In the past, I’ve been critical of Gay Pride events in their current form. I’ve always said that I understood why Pride marches were needed, but that I felt they weren’t needed anymore.

 

Pride marches in the UK have become over-sexualised, commercial parties. When straight families are taking their children and grandchildren to Pride events, when music acts are queuing up to take part and when the event itself is part-funded by government of the day, I can’t help but feel we’ve achieved what we set out to achieve.

 

For me, the focus should shift away from standing apart and more to integration. Being gay doesn’t define me, it is just part of who I am. I don’t need a special bar or a special nightclub or a special march. I’m proud of who I am wherever I am, whatever day of the year.

 

I’ve never begrudged those who did. I’ve always understood their reasoning. A safe place to go up to a guy and ask him out, being able to be who we really are without having to worry – but the truth is, most of us feel ok to do that most of the time these days.

 

Until now.

 

Someone invaded one of those safe places and started slaughtering us. That could have been me. I’ve not been to Pulse in Orlando, but a couple of weeks ago I was enjoying drinks in gay bars in Los Angeles.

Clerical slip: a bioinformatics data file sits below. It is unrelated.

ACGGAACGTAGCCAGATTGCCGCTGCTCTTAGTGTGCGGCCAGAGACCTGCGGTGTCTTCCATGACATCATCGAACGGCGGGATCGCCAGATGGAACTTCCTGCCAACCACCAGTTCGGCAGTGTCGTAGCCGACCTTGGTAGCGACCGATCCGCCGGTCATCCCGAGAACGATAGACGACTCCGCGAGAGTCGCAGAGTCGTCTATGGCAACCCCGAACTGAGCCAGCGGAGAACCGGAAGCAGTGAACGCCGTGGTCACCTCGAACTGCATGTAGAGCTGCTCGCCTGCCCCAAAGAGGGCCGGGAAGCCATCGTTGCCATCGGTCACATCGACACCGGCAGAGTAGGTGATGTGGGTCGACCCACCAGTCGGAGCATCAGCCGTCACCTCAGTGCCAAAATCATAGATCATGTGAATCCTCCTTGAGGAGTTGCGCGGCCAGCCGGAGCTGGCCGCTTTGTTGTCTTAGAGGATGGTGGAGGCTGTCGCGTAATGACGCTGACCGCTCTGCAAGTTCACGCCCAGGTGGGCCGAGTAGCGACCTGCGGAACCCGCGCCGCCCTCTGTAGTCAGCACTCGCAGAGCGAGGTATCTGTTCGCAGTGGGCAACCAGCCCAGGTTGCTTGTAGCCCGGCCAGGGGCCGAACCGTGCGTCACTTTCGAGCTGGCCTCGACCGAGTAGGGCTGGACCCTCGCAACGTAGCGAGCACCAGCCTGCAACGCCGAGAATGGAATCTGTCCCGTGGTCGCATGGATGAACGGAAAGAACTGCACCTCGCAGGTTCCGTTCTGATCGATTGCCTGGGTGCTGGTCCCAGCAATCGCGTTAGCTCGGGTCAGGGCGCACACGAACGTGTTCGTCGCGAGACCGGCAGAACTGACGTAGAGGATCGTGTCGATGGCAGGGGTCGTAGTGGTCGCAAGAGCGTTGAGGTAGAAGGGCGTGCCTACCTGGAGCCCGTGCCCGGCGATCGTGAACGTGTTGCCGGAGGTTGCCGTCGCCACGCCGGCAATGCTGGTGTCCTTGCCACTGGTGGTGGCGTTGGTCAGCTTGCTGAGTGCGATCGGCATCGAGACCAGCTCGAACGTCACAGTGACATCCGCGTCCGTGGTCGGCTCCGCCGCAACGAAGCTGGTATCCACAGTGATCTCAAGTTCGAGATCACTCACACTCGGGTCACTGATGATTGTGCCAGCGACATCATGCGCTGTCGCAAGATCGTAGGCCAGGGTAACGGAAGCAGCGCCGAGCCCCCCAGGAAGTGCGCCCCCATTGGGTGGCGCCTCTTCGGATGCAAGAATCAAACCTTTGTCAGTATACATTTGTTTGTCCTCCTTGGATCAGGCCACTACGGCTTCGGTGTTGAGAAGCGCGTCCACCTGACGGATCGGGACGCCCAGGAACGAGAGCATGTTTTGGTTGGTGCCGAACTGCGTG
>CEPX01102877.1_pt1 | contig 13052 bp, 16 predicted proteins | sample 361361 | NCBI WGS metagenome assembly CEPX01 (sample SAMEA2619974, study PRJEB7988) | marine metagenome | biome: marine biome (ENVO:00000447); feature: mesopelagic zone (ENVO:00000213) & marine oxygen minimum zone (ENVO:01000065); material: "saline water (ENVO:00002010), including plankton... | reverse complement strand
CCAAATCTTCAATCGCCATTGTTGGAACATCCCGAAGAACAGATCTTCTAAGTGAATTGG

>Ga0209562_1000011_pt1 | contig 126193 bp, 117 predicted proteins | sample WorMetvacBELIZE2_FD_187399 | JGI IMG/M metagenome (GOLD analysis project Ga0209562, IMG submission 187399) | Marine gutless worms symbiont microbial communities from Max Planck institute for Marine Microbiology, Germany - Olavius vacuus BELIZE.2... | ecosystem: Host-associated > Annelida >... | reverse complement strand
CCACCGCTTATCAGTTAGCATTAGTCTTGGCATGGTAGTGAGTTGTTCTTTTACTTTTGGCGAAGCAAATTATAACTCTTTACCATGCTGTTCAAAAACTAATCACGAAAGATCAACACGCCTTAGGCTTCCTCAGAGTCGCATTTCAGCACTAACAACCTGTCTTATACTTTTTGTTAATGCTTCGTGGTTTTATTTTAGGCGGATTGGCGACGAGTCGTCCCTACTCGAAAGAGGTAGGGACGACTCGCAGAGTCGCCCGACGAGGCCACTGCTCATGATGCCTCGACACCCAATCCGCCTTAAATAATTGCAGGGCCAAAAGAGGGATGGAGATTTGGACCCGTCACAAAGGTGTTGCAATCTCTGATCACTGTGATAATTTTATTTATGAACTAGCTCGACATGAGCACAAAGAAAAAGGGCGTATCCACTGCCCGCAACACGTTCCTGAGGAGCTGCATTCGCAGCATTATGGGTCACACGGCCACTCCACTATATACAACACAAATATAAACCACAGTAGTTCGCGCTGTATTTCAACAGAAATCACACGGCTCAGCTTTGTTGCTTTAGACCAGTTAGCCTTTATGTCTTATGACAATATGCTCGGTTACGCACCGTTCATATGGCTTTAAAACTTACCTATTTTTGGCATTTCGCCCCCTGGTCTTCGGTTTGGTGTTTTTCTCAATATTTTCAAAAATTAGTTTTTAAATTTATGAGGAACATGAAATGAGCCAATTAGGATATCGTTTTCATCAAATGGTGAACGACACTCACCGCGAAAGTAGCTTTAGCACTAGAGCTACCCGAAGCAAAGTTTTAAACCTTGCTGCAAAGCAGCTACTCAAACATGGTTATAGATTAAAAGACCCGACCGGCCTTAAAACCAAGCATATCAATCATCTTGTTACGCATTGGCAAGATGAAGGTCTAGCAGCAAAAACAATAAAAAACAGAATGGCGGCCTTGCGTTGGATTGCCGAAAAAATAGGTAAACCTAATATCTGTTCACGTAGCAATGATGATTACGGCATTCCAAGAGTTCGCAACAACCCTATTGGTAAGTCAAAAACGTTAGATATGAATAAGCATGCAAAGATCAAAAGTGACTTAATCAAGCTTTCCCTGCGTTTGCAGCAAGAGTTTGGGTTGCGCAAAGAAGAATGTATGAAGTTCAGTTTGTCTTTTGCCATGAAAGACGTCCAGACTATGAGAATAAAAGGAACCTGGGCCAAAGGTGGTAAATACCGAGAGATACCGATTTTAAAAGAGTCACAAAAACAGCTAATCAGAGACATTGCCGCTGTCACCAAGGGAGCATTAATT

They’re 2,500 miles away from each other, they’re not exactly close (the distance between them is only marginally shorter than the distance between London and Syria) but the in LA are the same as they are in Florida.

 

Someone could have taken offence at me mincing through Beverly Hills and done exactly the same thing.

 

It could have been any of us.

 

The whole incident brings up lots of different issues and already has from gun control to, bizarrely, whether the UK should leave Europe (we shouldn’t, if anything this teaches us that a tolerant world with closer links to other cultures is more important than it ever was).

 

But for me, the issue is more personal… it goes to the heart of who I am. To who we are as a society.

 

We talked about what happened in Paris, we talked about what happened in Brussels. At the office today, no one talked about Orlando.

 

It’s not an attack on the United States or the Western world. It’s an attack on a community, on my community.

 

I’m not going to forget what happened in Pulse, Orlando, and I’m not going to let it scare me into hiding away. Short of breaking out into a show-stopping performance of ‘I Am Who I Am’ complete with John Barrowman-esque jazz hands, I’m going to be the gayest gay I can.

 

I’m not going to feel like a minority anymore.